Author: Pachico Seares

Seares: Not being a journalist is no excuse for peddling fake news

“Ang ginagawa ko, di po ako journalist…” — Mocha Uson, PCOO assistant secretary who also writes a blog, during Senate hearing on bill seeking to criminalize fake news THERE’S no…

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“Ang ginagawa ko, di po ako journalist…”
— Mocha Uson, PCOO assistant secretary who also writes a blog, during Senate hearing on bill seeking to criminalize fake news

THERE’S no universally accepted definition of a journalist. Standards and definitions vary. Each group or sector engaged in communication or with media has its own concept of what a journalist is. Continue Reading

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‘DEMONIZING’ NEWS MEDIA

More than the usual devices, the new strategy is more insidious and yet more apparent: to erode public trust in any “unfriendly” media and its content by branding them “fake”…

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More than the usual devices, the new strategy is more insidious and yet more apparent: to erode public trust in any “unfriendly” media and its content by branding them “fake”

Public officials and people in other sectors that regularly deal with media have little love lost for journalists and the institution they represent.

Particularly when media does its job of informing the public and shaping public opinion. Expectedly, public figures try to protect their image and interest by pushing their own version of the story.

“Managing” the news has long become an art with publicists using various devices to influence flow of information. Ranging from p.r. techniques to pulling strings of influence. From subtle or outright bribery to dirty tactics such as to sic block-timers and trolls on “hostile” journalists, or in some localities, physically eliminate them. Continue Reading

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In the time of fakery, which media to trust

Attempts to repress media are usually foiled by defense of free speech and free press. Yet how can free speech be justified if media cannot be held accountable for abuse…

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Attempts to repress media are usually foiled by defense of free speech and free press. Yet how can free speech be justified if media cannot be held accountable for abuse or excess?

Mainstream media has long accepted the limits on free speech and free press.

Libel laws provide for both criminal and civil liability. Punishment for contempt curbs disrespect to the courts and legislative bodies lawfully exercising the power of inquiry. Industry and individual in-house rules on ethics restrain offensive behavior that falls short of a crime. Continue Reading

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What does President Duterte really mean?

It’s the job of reporters, editors and opinion makers to understand what the news source says. And that work has been made doubly hard by President Duterte who doesn’t speak…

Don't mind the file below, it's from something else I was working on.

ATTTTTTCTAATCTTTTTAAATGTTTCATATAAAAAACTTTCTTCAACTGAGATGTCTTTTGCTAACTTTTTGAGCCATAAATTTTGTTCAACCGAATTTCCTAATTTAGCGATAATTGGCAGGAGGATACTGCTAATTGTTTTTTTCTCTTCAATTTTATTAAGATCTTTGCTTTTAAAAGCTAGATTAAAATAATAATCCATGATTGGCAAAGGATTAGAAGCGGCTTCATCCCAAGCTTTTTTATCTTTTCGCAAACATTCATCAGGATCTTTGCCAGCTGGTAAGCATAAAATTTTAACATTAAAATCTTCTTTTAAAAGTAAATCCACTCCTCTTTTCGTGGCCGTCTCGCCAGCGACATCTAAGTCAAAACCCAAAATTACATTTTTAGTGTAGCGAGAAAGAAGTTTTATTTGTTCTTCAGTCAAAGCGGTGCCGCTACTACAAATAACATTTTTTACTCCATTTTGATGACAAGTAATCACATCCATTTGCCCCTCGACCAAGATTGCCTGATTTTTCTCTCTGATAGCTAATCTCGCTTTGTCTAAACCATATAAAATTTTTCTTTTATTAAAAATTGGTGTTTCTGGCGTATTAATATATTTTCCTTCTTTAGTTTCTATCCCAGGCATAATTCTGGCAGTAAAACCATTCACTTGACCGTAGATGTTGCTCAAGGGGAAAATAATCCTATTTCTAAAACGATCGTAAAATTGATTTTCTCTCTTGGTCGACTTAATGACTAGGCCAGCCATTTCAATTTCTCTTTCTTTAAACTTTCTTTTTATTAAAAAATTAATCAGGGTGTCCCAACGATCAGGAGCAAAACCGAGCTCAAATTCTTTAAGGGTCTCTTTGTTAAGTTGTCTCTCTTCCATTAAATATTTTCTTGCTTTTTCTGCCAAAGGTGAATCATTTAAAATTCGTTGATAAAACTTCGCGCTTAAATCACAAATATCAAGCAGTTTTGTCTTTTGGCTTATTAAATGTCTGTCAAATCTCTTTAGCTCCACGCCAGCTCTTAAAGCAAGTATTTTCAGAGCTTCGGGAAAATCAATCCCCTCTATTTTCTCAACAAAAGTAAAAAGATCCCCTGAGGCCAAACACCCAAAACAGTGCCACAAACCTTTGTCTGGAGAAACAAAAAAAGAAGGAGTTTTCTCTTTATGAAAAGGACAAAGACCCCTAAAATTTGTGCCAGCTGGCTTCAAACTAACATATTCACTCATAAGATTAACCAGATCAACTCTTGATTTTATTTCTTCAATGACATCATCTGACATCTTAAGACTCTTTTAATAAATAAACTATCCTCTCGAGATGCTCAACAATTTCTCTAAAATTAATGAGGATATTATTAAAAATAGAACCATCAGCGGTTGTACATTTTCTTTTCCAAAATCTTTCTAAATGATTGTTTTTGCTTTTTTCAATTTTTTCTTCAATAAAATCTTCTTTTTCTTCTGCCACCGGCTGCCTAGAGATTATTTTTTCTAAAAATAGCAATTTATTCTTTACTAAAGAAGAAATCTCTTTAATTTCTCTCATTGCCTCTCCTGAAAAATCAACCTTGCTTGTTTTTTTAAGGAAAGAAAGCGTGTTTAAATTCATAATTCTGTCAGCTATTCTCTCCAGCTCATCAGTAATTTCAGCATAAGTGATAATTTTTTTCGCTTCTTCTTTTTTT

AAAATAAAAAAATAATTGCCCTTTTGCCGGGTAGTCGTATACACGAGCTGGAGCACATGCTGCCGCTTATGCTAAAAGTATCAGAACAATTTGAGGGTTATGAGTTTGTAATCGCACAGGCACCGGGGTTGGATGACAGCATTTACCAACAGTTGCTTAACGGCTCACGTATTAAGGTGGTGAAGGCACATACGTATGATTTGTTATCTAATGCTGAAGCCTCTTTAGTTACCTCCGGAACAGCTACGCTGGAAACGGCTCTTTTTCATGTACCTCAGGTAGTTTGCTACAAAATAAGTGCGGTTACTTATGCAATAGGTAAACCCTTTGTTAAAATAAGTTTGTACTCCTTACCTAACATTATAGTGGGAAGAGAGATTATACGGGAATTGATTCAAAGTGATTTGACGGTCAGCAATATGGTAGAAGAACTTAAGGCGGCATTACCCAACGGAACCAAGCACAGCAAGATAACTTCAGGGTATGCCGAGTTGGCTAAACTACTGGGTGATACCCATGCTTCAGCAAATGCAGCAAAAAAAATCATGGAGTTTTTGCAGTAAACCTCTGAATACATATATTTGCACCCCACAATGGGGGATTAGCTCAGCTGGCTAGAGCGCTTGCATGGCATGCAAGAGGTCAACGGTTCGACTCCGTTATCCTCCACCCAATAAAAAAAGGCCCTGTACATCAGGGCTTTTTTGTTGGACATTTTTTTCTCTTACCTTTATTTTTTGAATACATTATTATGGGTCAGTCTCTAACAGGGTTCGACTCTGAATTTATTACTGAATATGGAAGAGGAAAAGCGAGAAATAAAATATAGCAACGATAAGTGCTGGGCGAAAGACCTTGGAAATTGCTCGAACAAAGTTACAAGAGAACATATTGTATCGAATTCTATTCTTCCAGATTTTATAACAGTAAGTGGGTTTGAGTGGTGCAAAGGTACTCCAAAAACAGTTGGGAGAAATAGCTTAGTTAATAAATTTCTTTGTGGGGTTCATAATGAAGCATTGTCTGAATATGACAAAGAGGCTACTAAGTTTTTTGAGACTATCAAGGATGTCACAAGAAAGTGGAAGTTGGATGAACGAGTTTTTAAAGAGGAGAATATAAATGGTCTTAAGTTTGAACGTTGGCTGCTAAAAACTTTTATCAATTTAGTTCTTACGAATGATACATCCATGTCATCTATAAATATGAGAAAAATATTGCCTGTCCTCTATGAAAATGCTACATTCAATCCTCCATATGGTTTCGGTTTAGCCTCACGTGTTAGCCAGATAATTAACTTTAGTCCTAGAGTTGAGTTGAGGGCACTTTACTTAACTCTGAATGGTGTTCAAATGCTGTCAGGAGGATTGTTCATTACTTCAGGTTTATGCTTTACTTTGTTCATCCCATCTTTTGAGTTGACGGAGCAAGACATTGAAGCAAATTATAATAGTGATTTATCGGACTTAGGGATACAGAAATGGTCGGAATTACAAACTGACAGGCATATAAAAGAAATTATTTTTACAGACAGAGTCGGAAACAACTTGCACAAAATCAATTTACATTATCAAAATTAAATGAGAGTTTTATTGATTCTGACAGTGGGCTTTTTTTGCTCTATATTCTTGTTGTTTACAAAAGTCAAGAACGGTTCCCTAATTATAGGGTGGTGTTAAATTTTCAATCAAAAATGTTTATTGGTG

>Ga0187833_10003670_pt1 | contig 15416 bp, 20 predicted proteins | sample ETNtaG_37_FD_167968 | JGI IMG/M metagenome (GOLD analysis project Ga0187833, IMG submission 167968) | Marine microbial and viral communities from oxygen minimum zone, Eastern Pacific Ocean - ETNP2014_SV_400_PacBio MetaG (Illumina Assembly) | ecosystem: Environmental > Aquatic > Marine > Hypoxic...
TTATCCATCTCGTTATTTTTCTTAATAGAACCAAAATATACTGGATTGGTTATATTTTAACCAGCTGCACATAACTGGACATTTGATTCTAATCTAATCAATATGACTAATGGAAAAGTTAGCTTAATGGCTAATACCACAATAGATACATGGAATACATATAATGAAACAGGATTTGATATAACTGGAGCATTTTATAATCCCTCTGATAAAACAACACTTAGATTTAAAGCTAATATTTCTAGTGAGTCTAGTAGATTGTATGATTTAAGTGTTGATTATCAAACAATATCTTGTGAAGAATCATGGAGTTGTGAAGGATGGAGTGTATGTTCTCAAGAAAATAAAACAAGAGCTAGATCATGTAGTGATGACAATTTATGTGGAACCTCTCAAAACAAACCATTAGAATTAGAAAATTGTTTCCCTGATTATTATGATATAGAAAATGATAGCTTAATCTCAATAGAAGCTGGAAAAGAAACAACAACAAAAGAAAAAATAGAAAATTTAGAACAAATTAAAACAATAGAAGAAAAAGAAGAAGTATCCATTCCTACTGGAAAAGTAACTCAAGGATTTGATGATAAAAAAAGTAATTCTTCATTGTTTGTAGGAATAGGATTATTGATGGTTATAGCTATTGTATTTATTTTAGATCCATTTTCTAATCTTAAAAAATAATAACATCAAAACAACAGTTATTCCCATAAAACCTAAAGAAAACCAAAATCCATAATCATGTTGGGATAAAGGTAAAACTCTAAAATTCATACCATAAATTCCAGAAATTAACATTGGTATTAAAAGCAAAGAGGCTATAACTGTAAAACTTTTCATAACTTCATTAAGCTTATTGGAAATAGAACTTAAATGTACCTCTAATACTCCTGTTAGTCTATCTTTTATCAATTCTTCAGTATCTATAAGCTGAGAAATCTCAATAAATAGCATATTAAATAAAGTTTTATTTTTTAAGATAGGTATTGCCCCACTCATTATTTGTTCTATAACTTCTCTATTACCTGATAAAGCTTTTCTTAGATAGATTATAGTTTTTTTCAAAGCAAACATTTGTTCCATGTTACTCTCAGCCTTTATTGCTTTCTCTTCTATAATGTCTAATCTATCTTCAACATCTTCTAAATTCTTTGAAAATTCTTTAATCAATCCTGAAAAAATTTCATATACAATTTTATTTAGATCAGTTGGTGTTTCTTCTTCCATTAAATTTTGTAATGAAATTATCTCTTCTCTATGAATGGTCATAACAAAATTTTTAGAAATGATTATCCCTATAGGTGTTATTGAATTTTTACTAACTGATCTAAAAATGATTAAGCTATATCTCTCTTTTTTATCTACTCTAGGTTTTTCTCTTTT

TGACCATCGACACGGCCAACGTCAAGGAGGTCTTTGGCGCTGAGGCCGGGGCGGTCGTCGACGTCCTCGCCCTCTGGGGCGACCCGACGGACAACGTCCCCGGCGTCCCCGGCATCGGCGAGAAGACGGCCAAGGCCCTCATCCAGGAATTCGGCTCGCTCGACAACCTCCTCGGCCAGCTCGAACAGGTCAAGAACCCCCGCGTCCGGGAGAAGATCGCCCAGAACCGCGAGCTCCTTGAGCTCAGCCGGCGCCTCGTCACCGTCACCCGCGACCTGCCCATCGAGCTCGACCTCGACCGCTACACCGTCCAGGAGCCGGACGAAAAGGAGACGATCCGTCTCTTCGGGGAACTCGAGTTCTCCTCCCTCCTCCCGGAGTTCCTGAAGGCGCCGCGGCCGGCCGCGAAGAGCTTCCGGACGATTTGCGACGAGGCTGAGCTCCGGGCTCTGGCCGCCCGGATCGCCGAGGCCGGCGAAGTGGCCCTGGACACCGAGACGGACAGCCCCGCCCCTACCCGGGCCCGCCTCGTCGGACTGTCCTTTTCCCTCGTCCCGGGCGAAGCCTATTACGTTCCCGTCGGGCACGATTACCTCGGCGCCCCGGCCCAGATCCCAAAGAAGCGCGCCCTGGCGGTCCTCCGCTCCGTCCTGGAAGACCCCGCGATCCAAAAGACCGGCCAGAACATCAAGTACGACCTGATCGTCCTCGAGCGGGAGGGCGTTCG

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It’s the job of reporters, editors and opinion makers to understand what the news source says. And that work has been made doubly hard by President Duterte who doesn’t speak in parables but encrypts his message in on-stage humor, hyperboles and “walk-backs.” Things are improving on each side though. But the challenge continues

THERE were already signs of it during the election campaign: saying one thing, intending another; joking and exaggerating but doing it with a straight face; flip-flopping, one plan or opinion in one forum, a contrary plan or opinion the next. Continue Reading

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Media’s collective voice

Was there ever a Cebu Press Freedom Week (CPFW) celebration without the pooled editorial? The pooled editorial is as essential and basic a feature of the annual observance by Cebu’s…

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Was there ever a Cebu Press Freedom Week (CPFW) celebration without the pooled editorial?

The pooled editorial is as essential and basic a feature of the annual observance by Cebu’s print and broadcast media as the parade. On its first two days: Sunday, the journalists’ street march and Monday, the pooled editorial in newspapers and public-affairs radio on Monday.

What makes it distinct is that it’s the closest to what can be called collective voice of Cebu media. On Press Freedom Week, that voice is routinely raised but at any other time, when solidarity is demanded by any crisis involving free press and free speech, Cebu media can and it will speak out as one, despite industry competition and individual differences of opinion.

Some quick facts about the pooled editorial:

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Hearing on libel case turned messy for Bañoc, other broadcasters

Last April 28, 2000, what would’ve been a simple clarificatory hearing on a libel complaint, filed by Iglesia ni Cristo (INC) against Bombo Radyo before the provincial prosecutor’s office, spawned…

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Last April 28, 2000, what would’ve been a simple clarificatory hearing on a libel complaint, filed by Iglesia ni Cristo (INC) against Bombo Radyo before the provincial prosecutor’s office, spawned an ugly incident involving Iglesia followers and broadcasters.